Maybe the real-world public choice incentives coupled with the inevitable information deficiencies make counter-cyclical monetary, fiscal, or regulatory policies simply impossible.

The historical record would support the harsher judgement that any such policy however started ends up being pro-cyclical with the rare exceptions down in the noise.

Quite Likely writes:

This has some good arguments for the "automatic stabilizers" side of the debate about how to implement counter-cyclical fiscal policy, but not much for monetary policy over fiscal policy. If we had an entity like the Fed deciding salaries at a job guarantee program or UBI levels or what have you and Congress trying to manage interest rates by passing legislation the situation would be reversed.

TMC writes:

There seems to be enough evidence that an overreach in banking regulation has hurt small businesses, so reform is good. Add the tightening to balance it out as we do not need stimulus. Makes sense.

Alan Goldhammer writes:

TMC writes,

"There seems to be enough evidence that an overreach in banking regulation has hurt small businesses, so reform is good."
This is a false argument as surveys over the past several years have shown that access to capital is not a constraining factor on small business growth.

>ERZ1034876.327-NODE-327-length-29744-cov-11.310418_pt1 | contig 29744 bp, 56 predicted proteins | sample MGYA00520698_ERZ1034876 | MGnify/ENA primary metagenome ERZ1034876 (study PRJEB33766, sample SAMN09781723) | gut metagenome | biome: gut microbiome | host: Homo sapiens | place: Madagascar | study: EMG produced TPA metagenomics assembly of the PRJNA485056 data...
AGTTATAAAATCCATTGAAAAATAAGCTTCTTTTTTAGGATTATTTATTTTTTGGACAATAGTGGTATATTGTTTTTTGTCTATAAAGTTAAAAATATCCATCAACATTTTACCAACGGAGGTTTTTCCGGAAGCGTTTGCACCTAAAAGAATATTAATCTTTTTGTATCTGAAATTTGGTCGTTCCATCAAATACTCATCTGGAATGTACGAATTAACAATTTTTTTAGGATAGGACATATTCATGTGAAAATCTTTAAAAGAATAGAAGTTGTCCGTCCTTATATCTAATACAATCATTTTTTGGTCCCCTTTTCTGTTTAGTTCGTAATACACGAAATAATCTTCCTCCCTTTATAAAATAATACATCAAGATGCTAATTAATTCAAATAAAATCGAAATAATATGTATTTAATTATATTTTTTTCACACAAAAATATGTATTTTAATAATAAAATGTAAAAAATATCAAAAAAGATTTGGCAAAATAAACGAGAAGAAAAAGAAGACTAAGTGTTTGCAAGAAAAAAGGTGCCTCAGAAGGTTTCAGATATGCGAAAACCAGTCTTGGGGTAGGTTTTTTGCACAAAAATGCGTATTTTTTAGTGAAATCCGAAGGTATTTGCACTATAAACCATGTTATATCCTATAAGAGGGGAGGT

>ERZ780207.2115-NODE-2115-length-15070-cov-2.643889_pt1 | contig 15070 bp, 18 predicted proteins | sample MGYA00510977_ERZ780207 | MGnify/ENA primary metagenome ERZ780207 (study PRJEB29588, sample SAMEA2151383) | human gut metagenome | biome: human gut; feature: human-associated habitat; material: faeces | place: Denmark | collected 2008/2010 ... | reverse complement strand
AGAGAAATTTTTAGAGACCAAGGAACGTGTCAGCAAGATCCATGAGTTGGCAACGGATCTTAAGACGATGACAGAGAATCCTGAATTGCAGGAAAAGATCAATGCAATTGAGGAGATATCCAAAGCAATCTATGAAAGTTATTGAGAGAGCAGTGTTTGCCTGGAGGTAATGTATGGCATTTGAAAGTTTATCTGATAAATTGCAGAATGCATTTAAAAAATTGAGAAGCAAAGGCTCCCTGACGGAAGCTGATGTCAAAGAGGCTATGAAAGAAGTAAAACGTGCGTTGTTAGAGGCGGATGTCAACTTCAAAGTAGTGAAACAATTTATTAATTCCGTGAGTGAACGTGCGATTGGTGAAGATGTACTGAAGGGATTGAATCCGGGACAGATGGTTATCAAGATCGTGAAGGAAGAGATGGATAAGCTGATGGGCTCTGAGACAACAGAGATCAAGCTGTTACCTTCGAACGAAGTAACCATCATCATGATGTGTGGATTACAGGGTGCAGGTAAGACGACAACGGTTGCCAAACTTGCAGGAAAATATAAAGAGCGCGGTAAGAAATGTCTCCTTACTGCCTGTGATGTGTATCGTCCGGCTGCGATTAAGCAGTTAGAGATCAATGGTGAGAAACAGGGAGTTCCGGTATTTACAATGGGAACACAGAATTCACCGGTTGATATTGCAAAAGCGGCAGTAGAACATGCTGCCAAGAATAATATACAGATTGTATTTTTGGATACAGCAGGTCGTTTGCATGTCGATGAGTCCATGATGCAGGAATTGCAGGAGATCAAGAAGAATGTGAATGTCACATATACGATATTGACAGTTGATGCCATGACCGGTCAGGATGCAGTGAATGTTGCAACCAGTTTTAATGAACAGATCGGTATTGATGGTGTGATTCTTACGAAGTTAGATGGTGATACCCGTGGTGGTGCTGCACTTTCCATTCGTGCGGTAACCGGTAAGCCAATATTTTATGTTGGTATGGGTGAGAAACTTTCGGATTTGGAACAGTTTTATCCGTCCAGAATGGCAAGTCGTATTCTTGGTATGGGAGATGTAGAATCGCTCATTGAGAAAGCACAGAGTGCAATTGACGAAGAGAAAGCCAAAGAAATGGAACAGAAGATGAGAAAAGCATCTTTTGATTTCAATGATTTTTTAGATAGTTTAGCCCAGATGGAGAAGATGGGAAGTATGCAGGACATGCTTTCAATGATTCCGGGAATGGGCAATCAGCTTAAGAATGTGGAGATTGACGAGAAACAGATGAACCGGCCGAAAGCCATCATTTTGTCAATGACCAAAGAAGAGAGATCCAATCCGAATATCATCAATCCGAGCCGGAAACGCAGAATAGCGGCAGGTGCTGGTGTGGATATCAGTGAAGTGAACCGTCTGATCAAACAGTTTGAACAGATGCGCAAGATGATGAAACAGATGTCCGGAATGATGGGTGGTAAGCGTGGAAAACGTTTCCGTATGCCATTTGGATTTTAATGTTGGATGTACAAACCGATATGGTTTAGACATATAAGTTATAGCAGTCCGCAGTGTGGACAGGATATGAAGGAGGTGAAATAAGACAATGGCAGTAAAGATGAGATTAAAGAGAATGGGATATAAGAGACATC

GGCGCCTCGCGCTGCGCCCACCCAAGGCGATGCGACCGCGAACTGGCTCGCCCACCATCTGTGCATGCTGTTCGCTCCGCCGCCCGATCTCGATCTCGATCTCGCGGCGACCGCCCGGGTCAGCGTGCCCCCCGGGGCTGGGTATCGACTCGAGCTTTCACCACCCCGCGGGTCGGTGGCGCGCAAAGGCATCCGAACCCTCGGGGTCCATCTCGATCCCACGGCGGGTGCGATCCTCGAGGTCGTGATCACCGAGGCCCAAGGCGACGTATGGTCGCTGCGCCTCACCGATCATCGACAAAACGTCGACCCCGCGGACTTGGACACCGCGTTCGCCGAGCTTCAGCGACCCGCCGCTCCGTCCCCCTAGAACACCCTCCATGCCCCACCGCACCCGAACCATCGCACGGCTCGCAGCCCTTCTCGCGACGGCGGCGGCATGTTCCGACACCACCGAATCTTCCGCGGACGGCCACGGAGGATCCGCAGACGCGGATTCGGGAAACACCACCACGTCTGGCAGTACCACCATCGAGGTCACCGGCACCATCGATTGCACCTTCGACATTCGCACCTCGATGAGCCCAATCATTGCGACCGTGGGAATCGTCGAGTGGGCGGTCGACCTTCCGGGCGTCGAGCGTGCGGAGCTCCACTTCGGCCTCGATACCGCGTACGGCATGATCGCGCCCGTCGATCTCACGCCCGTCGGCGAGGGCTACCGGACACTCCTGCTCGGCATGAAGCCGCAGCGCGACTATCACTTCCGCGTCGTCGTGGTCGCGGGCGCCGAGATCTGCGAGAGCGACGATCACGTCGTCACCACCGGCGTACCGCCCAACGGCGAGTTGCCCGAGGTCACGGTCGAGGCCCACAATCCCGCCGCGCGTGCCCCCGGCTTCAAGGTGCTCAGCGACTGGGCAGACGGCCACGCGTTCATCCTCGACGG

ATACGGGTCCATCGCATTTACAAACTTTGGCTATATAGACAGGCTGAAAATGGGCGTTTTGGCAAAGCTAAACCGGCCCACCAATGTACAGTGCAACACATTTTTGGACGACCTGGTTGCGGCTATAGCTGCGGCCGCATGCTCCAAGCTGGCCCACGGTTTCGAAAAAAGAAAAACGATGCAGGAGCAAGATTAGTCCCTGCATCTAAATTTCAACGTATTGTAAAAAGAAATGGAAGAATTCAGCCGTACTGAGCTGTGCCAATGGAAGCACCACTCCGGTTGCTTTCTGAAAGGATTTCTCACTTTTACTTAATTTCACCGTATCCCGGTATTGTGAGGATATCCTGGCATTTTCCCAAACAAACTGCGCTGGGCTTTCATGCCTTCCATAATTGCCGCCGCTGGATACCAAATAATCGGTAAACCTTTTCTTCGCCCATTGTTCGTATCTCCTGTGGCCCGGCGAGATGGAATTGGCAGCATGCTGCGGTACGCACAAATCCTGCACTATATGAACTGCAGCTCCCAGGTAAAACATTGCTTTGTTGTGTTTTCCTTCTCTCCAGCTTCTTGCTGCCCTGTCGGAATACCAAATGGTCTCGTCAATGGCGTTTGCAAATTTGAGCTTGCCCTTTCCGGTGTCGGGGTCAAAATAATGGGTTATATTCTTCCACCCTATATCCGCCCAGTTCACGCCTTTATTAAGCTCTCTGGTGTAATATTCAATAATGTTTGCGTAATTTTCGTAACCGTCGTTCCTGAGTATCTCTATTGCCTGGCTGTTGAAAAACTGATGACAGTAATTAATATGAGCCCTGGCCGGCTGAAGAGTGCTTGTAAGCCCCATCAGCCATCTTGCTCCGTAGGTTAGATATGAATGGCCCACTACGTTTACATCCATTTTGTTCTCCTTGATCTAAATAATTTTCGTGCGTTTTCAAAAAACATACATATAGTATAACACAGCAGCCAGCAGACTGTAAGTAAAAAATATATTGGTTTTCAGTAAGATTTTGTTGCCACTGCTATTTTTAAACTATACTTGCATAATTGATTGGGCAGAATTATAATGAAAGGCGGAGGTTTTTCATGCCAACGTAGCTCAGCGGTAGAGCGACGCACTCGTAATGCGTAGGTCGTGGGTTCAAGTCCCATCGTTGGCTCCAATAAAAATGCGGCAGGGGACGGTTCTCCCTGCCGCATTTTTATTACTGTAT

Straight from the horses mouth (courtesy of the National Federation of Independent Businesses; the key lobbying group in DC):

Three percent of owners reported that all their borrowing needs were not satisfied, down 1 point and historically very low. Thirty-one percent
reported all credit needs met (up 4 points) and 51 percent explicitly said they were not interested in a loan, down 3 points. Including those who did
not answer the question, 66 percent of owners have no interest in borrowing. Only 2 percent reported that financing was their top business problem compared to 21 percent citing taxes, 16 percent citing regulations and red tape, and 19 percent the availability of qualified labor. Thirty
percent of all owners reported borrowing on a regular basis.

Let's not use small business loans as a reason to gut the banking regulations.

Scott Sumner writes:

TMC, Even if true, your point does not address this post, which is about macroprudential regulation.

And while I agree that reforms can be good, and indeed are needed, this is not the sort of reform that is appropriate. We need to reduce the moral hazard in the system.